Just as the swallows keep returning every year to San Juan Capistrano, some superstars of tennis fly in their cancellations to the Canadian Open tennis championship -- regardless if they are Andre Agassi or the Williams sisters. But not this year ... so far.
Perhaps the new tennis facility with ample seating, restaurant facilities, comfortable dressing rooms and plenty of parking may have something to do with the players' decisions to come to Toronto.
At any rate, while Tennis Canada officials are holding their collective breath prior to next week's Tennis Masters Canada 2004 championship at the new Rexall Centre, Stacey Allaster is full of optimism.
"To date, we have not had a single cancellation," said the hard-working tournament director and member of the board of the Women's Tennis Association. "In fact, Andy Roddick's agents have already sent in their hotel reservations."
Roddick, this year's Wimbledon finalist, is represented by the SFX Corporation which purchased the old ProServ agency.
"Things in Toronto have actually improved in the last two years," she said. "We had 19 of the top 20 players participating in the tournament. However, I expect that some of the Spaniards, who don't like our courts, may cancel out in the last minute."
Allaster is also ecstatic about the financial situation of Tennis Canada in spite of being set back $18 million with the construction of new stadia in Montreal and Toronto.
"The sponsorship is about half a million dollars ahead of last year's" she said. "And the totsl stadium revenue this year has already doubled the revenue generated last year in the Rogers Cup. If things continue at the same rate in Montreal and Toronto, we should declare a profit of $4-5 million this year."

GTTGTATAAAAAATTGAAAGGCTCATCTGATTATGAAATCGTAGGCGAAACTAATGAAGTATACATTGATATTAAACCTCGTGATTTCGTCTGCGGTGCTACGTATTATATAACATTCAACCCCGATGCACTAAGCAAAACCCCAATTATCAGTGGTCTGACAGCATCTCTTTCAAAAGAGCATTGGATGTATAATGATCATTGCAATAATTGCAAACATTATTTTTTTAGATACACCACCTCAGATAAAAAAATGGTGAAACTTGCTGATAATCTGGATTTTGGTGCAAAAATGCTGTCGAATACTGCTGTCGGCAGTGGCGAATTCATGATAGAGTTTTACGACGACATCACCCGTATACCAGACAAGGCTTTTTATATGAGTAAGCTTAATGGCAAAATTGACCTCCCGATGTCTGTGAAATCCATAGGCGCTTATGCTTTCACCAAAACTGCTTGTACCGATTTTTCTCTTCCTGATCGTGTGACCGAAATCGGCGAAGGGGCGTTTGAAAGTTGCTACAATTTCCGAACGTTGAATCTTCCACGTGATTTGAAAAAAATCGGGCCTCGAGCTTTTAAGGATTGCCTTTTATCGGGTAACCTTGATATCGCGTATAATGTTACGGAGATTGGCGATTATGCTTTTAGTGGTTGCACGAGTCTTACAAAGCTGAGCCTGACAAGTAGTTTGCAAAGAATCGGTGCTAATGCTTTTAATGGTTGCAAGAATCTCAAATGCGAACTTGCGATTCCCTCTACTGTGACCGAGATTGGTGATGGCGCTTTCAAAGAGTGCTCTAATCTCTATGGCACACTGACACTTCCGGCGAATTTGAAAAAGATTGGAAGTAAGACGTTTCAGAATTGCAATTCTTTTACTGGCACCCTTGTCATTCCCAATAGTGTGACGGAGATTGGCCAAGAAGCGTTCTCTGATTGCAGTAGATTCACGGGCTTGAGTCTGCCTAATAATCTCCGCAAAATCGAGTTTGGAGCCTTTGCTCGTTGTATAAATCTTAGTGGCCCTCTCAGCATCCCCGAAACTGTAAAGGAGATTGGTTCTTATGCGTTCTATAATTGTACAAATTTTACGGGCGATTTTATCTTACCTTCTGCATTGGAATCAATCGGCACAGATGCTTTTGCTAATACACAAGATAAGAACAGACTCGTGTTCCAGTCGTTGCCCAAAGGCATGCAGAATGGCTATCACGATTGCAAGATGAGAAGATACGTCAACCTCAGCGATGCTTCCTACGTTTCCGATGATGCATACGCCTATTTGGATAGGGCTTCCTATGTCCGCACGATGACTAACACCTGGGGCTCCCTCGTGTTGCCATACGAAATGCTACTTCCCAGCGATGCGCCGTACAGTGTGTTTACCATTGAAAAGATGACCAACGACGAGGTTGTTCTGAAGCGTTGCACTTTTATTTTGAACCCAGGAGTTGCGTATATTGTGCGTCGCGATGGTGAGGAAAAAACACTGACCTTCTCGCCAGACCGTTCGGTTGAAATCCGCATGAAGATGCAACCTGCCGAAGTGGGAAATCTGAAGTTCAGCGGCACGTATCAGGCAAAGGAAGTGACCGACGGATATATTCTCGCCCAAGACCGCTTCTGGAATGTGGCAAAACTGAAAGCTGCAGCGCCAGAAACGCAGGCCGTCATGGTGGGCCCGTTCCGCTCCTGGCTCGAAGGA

Allaster said she bases her optimism on the novelty factor of the Rexall Centre and also the concerts which should attract the younger tennis fans to the facility.
"It's a different feeling coming into this new building," she says. "It's about 97% finished with only the temporary seating in the upper level and the landscaping to complete. What a difference even my office makes.
"When I look around, it seems surreal at the moment. But we are enjoying the work of the past 14 years on this project. It takes a while to sink in. There is no comparison to the old stadium and offices which were taken over by York University."
The Rexall Centre is an important addition to Toronto's sports scene. With the city lacking facilities such as a decent soccer stadium, Olympic swimming complex, a proper waterfront, a velodrome and others, the new tennis centre will not only draw top tennis players, but it will also take Toronto one step closer to staging events such as the Commonwealth Games or, dare I say it, perhaps even the Olympic Games.
Toronto's Daniel Nestor, one of the world's top tennis doubles players and Olympic gold medallist, plus 13-year-old Sharon Fichman, will take part in Tuesday's opening serve at 11 a.m., at the Rexall Centre. Fichman is the third Canadian 13-year-old to win the Canadian girls under-18 tennis championship. The other two were Carling Bassett and Helen Kelesi ... Michael Downey, new president and CEO of Tennis Canada, is a marketing expert. He's also anxious to improve the standard of tennis in Canada and has been discussing future plans with former Canadian aces such as John Sharpe, Don Fontana, Keith Carpenter, Harry Fauquier, Brian Flood and others ... Ron Ellis, one of the most gentlemanly players of the old Maple Leafs, is organizing a fishing trip to western Canada in aid of the Ellis Cancer Fund. Paul Henderson, John Ferguson Sr., Pierre Pilote and Rod Seiling will accompany the group. For info call Ellis at 416-933-8236.